Speaking more about his decision to retire from the playing side of the professional game, club captain Danny Grainger explained that he always felt he would know when the time was right to put the boots on the boot room peg one last time.
“My target was always to make it to at least 32 or 33, and I think my body has decided that this is the right time to stop as well,” he told us. “I’ve always had contact injuries, never niggly little ones like I’ve had this year.
“The ones I’ve had this season have been really frustrating. Dolly, Dave [Waldie], Paddy [Maher] and all those guys have been unbelievable with me. I know I’m not the most agile player, but they’ve been able to get me on the pitch week after week for the last five years, but this season has taken its toll.”
“I’m trying not to get too emotional, but it has been a hard decision to make,” he said. “17 years is a long time, so to decide to finish has been difficult. I always said I wanted to finish here, I didn’t want to go and play anywhere else, so I’m happy that I’ve been able to do that.
“It’ll be very strange to not be coming back here for pre-season. There are loads of things that go through your head, and that’s one of them. I don’t know what I’ll do in the summer because I don’t have to run and get fit.
“Heather has already told me to make sure I don’t get fat! It will be a strange summer, just being able to wind down, but I’ll enjoy it with Heather and the kids and see where we go.”
A career that has taken him from rejection with Carlisle as a youngster to a huge Edinburgh derby in a Scottish cup final eventually brought him back to Cumbria, and a more than creditable 34 goals in his 197 appearances.
“I talk about being released from the centre of excellence to my academy lads now,” he said. “Set-backs like that are negatives, but you’ve got to use them as positives and use them as fuel.
“I had a real desire to go and prove people wrong. I got a lucky break when I got my move to Gretna, it was the right timing and everything just fell into place. I had players like Gav Skelton and Richie Prokas, who I’d looked up to for a long time, that I could then just go and speak to.
“They were so open and they really helped me move forward, and with players like that around you it’s easier to become a better player. When I left as a 13-year-old it was obviously upsetting to be told you’re not good enough, but I didn’t accept it. Sometimes people accept that they aren’t good enough, but I wanted to prove them wrong, and thankfully I did.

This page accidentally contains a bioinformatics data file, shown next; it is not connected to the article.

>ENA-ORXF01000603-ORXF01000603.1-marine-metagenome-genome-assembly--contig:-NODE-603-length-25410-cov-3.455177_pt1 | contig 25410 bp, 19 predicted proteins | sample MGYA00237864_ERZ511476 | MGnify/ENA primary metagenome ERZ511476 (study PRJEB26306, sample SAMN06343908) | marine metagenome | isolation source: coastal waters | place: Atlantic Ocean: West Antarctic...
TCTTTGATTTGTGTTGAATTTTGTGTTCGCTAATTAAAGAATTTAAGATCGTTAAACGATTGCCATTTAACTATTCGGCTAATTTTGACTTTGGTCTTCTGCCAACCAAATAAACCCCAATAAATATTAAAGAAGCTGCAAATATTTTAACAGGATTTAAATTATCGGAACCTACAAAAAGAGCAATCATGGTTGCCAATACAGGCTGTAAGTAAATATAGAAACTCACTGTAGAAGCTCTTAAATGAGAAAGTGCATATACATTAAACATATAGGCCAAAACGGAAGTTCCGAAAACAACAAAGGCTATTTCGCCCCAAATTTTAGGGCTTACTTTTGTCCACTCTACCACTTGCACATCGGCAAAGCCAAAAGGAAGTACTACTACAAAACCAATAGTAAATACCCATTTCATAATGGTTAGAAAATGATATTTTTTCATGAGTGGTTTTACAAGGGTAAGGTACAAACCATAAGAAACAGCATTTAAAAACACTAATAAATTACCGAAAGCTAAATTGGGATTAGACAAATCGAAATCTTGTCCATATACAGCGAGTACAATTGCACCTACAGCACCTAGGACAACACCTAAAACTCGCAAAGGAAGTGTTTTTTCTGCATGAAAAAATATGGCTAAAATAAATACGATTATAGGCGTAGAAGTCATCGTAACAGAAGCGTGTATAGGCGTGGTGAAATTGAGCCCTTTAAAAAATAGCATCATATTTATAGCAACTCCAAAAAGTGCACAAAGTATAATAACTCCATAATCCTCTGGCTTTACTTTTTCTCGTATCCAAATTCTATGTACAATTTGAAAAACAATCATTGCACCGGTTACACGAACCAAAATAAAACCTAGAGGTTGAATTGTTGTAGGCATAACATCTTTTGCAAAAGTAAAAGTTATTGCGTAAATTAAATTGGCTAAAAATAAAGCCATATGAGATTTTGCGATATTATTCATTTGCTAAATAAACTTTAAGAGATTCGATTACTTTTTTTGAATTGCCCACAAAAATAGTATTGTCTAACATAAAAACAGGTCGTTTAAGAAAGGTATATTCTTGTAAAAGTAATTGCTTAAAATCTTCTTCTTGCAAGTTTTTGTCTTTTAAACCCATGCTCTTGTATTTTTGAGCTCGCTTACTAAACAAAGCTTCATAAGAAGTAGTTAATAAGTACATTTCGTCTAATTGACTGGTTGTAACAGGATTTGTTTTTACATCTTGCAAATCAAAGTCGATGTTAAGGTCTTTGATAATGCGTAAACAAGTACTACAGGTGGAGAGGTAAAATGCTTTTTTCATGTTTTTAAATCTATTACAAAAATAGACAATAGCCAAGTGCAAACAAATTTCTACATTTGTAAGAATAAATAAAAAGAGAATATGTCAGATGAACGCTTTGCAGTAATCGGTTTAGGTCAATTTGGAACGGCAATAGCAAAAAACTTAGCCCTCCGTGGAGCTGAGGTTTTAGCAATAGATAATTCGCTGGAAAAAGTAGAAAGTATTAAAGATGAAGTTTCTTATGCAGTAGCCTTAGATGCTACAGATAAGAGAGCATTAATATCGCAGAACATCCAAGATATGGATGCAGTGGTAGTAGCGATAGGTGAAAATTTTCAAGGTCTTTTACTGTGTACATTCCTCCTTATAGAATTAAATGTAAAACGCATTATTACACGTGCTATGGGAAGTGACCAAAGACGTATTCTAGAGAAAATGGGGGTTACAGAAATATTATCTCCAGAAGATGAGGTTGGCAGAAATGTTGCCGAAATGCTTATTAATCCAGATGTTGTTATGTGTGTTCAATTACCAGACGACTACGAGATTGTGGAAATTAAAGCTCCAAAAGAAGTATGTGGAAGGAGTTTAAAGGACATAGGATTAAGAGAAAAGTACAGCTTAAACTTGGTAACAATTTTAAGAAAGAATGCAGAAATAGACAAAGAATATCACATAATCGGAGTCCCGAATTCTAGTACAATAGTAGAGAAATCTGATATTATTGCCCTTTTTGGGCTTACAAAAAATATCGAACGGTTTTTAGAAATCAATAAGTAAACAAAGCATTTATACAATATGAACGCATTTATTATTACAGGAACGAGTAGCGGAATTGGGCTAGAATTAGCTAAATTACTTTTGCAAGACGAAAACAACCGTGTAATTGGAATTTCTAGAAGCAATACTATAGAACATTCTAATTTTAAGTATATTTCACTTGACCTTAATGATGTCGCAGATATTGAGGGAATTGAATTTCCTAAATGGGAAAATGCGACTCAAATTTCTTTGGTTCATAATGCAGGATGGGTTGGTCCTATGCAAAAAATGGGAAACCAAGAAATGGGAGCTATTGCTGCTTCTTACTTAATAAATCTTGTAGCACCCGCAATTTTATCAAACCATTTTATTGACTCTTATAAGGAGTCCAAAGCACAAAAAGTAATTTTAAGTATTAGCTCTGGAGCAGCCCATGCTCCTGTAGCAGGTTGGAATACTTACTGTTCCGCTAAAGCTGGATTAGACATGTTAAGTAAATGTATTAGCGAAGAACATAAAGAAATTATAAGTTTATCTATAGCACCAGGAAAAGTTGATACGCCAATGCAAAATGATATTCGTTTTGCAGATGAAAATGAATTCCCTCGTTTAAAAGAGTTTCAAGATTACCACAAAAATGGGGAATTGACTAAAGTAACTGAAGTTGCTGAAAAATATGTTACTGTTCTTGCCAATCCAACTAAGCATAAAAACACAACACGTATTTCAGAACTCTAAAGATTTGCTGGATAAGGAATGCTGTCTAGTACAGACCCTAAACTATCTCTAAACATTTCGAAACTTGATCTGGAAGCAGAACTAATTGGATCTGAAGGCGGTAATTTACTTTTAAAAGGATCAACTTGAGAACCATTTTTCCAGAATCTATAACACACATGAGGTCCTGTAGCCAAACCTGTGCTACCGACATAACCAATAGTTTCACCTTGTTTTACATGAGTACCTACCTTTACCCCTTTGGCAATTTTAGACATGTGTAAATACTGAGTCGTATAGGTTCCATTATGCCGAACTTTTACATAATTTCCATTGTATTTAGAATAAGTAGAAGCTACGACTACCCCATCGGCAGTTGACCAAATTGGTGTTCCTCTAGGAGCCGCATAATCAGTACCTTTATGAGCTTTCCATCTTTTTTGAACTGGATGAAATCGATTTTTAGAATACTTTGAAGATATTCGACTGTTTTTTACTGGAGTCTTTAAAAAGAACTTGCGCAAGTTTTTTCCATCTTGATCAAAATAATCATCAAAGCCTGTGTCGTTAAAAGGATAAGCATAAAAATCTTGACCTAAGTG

“I had five or six years at Gretna and it was just down the road, so it was easy to go back and forward from home. When I moved away, myself and Heather had just got together. I went up to Dundee in the January and Heather moved up with me in the October time.
“When we started having kids and things like that we made a decision that we wanted to come home, and I think that was the season before I actually signed here. I’d just done my cruciate, but I came in with Greg [Abbott] and Kav [Graham Kavanagh] in a pre-season, but it didn’t work for me or for the club that year.
“We went back up the road, and the next year, when the move came together, Heather was pregnant with Maisie and Oliver was getting towards school age. We could have stayed up in Scotland for another couple of years, but we made the decision to come home and put down some roots.
“When I spoke to Kav and Davie Irons they were keen for me to come back, and everything just fell into place. It just felt like it was the right time to come home.”
Having written himself into Hearts folklore with a goal in a resounding FA Cup final victory over Hibs at Hampen Park in 2012, he admitted that his time in Scotland had given him an excellent education of the game.
“I loved my time in Scotland,” he confirmed. “The lads take the mick out of it, but it was great being there. There are some massive grounds and big clubs.
“Everything was a learning curve for me up there, and I loved my time at St Johnstone and Dundee United, even though they were tougher seasons team wise. I went to Dunfermline during the latter stages of my career and loved it, even though they were two divisions lower.
“It was with a manager I really got on with [Jim Jefferies], and I still talk to him now. I learned a lot during my time up there but, to be honest, it wasn’t until I came back here that I took most of it on board.
“When I was there I just enjoyed the moment while it was happening, but when you look back at where you’ve been, the grounds you’ve played at, clubs you’ve played against and the stature of the competitions you’ve played in, it really does start to sink in.
“We went to Anfield and White Hart Lane for European games, and that was unbelievable. Those are the things you look back at and you probably don’t appreciate enough at the time. They’re memories that I’ll hold forever.
“I get stick for mentioning my time at Hearts as well, but I made a lot of good friends there. We went through a hard time in terms of being on the brink of administration and not getting paid.
“We watched club staff who we got on well with lose their jobs, but it was the club I grew closest to while I was up in Scotland. I still go back up whenever I can to watch games and I take Oliver with me. To be able to play in a cup final was unbelievable, and to score in it against your biggest rivals is a memory I’ll never forget.”
In the final part of our interview with Danny Grainger he’ll be talking more about his time at Carlisle United, and about what comes next as his playing career draws to a close.
Watch the full 19-minute interview with Danny here: